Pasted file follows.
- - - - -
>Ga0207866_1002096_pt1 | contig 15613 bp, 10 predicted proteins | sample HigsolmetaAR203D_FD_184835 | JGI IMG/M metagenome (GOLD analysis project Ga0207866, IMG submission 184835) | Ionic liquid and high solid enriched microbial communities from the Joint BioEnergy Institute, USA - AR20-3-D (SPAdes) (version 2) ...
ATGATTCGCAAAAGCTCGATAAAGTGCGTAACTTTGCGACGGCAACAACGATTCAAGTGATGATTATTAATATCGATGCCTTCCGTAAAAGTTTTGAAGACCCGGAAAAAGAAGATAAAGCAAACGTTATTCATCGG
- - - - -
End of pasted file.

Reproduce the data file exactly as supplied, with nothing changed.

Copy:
>Ga0207866_1002096_pt1 | contig 15613 bp, 10 predicted proteins | sample HigsolmetaAR203D_FD_184835 | JGI IMG/M metagenome (GOLD analysis project Ga0207866, IMG submission 184835) | Ionic liquid and high solid enriched microbial communities from the Joint BioEnergy Institute, USA - AR20-3-D (SPAdes) (version 2) ...
ATGATTCGCAAAAGCTCGATAAAGTGCGTAACTTTGCGACGGCAACAACGATTCAAGTGATGATTATTAATATCGATGCCTTCCGTAAAAGTTTTGAAGACCCGGAAAAAGAAGATAAAGCAAACGTTATTCATCGG